Flu kills about 6,000 to 11,000 people in South Africa a year (though this dropped dramatically during Covid). So in a typical two year period we’d expect about 20,000 people to die of flu. This means Covid has been much more than ten times as deadly. In fact Covid has — unequivocally and by a long way — killed more people in the last two years than any other disease, not just in South Africa, but worldwide.

But now that Covid, like flu, is also endemic and not as deadly as it once was, where do we stand?

We are only in May and there have been nearly 23,000 excess deaths this year; certainly most of those have been Covid. Covid is still far deadlier than flu. It remains one of the three deadliest epidemics in the country, along with HIV and TB.

Over the long run SARS-CoV-2 will likely become like the other four coronaviruses that give us a two or three-day common cold that is easy to manage and rarely fatal. But with our current knowledge anyone who predicts how many years this will take is just guessing. In the meanwhile it’s even possible that variants will arise that cause a serious spike in the death rate.

There’s another serious way in which SARS-CoV-2 currently differs from the flu virus. It is mutating and spreading extraordinarily quickly. The percentage of the population that contracts flu varies quite a bit from year to year, and the illness is concentrated in winter. But 10% is a reasonable average estimate.

Covid variants appear to be coming along at a much faster rate than flu ones and a lot more than 10% of the population is being infected annually. Also there isn’t yet convincing evidence that Covid has much of a seasonal preference; our fifth wave started in April, and our previous one was in summer.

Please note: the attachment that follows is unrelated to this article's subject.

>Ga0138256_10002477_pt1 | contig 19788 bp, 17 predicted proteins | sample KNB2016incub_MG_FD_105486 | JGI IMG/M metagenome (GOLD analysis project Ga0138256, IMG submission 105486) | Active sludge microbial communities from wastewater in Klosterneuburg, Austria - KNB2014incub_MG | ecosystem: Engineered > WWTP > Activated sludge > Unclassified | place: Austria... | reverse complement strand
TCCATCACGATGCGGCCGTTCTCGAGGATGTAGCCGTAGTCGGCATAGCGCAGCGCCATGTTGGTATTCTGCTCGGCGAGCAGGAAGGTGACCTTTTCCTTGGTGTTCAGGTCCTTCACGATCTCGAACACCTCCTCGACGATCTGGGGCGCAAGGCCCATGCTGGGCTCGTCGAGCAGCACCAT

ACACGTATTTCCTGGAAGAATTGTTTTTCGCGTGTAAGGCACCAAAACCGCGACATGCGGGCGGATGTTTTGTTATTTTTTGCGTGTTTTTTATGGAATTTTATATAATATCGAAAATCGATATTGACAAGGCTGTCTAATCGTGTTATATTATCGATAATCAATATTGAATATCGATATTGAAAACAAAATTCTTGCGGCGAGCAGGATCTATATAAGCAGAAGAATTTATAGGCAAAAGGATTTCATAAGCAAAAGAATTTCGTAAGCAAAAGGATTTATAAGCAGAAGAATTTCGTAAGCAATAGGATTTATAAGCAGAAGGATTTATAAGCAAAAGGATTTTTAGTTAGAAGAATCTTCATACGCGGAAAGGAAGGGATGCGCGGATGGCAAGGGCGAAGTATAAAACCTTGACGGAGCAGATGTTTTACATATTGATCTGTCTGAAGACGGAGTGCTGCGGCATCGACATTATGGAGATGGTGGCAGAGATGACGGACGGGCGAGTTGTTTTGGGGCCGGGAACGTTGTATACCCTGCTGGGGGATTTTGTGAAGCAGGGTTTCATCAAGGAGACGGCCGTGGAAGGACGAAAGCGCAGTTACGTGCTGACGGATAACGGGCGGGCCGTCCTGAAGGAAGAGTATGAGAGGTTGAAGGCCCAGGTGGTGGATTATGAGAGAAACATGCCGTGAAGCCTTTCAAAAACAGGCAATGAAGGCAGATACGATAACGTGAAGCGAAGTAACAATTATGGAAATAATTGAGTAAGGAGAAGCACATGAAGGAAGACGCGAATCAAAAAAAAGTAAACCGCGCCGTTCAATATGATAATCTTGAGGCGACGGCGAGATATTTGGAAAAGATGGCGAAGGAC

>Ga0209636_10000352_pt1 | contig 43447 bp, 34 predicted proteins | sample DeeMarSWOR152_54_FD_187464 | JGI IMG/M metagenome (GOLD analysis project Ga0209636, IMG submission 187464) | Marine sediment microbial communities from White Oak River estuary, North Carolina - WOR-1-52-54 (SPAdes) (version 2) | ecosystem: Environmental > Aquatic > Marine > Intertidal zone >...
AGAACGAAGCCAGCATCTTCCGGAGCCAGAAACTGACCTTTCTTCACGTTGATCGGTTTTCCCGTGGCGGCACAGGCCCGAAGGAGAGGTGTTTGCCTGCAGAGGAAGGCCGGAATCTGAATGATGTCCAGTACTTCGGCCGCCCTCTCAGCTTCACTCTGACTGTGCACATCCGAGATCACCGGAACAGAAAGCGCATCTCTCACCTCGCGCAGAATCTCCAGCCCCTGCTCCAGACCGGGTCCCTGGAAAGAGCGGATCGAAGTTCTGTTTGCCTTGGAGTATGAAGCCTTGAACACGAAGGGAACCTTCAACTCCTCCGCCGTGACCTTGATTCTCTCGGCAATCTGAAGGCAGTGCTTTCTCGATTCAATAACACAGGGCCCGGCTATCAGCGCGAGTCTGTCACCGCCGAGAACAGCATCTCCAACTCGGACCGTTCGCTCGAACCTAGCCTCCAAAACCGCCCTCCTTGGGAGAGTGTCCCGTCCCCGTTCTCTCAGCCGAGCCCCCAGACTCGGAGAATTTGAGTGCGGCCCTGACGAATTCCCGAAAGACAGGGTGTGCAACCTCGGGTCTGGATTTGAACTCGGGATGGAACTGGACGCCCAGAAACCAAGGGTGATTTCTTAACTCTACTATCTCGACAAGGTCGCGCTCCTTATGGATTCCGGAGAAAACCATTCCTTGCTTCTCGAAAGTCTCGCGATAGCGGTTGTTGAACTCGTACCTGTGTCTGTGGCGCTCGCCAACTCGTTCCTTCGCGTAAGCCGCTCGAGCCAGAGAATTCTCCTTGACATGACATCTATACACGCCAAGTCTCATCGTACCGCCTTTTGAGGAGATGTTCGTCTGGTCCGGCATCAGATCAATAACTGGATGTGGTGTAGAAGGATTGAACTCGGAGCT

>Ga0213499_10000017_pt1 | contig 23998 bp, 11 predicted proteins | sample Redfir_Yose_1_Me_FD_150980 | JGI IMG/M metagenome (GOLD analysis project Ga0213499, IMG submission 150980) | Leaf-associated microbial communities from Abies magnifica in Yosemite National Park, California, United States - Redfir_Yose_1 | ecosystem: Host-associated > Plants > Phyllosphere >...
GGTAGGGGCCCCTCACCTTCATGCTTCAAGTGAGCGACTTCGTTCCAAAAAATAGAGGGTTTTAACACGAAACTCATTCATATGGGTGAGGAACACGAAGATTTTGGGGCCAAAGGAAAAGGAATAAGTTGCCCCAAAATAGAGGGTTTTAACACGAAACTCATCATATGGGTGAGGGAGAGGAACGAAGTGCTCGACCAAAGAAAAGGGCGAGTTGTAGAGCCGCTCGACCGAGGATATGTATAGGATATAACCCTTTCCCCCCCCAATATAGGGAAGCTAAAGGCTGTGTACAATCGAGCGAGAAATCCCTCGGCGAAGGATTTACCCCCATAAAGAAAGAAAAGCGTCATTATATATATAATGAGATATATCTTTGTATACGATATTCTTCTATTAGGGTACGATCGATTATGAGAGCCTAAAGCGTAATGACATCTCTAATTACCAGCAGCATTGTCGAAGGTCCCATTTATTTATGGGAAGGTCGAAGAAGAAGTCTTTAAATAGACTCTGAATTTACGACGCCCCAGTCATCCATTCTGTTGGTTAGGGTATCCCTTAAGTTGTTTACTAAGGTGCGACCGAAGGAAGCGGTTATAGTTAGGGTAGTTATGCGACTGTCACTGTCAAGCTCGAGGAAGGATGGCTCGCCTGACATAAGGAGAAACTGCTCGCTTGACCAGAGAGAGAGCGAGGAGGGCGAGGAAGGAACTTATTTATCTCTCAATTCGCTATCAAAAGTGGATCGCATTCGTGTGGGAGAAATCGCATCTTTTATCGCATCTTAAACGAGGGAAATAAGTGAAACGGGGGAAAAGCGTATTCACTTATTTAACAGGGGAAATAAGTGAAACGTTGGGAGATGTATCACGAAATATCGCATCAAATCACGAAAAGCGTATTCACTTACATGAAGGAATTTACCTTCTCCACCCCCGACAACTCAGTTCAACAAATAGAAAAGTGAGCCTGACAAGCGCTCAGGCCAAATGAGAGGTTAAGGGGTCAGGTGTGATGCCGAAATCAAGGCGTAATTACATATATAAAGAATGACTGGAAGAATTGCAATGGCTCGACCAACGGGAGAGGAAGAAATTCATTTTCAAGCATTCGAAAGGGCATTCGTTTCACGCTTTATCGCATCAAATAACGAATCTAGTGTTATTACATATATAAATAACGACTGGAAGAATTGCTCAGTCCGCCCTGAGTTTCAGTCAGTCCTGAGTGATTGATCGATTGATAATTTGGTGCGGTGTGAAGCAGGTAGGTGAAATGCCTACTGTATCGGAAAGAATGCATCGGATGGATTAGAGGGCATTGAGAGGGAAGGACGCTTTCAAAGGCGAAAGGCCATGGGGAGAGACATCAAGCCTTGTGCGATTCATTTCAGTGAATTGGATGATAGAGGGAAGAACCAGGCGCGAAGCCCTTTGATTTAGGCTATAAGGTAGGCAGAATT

In other words, Covid also causes a lot more illness and, consequently, sick leave, than flu.

Nevertheless, the Covid death rate is at a point where, in our view, we have to live with it. Vaccination, good ventilation — keep the windows open in your workplace, carpool, bus, train and taxi — and prudent behaviour, like staying at home when you’re symptomatic, are advisable. There’s some debate to be had on how much longer mask-wearing can be kept up. But beyond this, nothing much more can be done by the public.

We are very likely beyond the worst, but Covid remains very infectious and rather deadly.

Geffen is the editor of GroundUp. Low is the editor of Spotlight.

TOPICS:  Covid-19

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Write a letter in response to this article


Dear Editor

It's extraordinary that, in an article about where we stand now with Covid, there is no mention at all of long Covid. This condition affects a significant proportion of those who get Covid and can last months or, often, be permanent. It is highly debilitating and can cause serious disability - inability to work or care for oneself, and other severe health problems.

Not taking this into account is to ignore one of the worst effects of the Covid pandemic and how it has and will continue to affect our society and economy. There is also no mention of those who don't develop long Covid, but are permanently disabled from having Covid. Together these comprise a huge problem in terms of losing people who can work, and who now need care. Who will provide it and pay for it?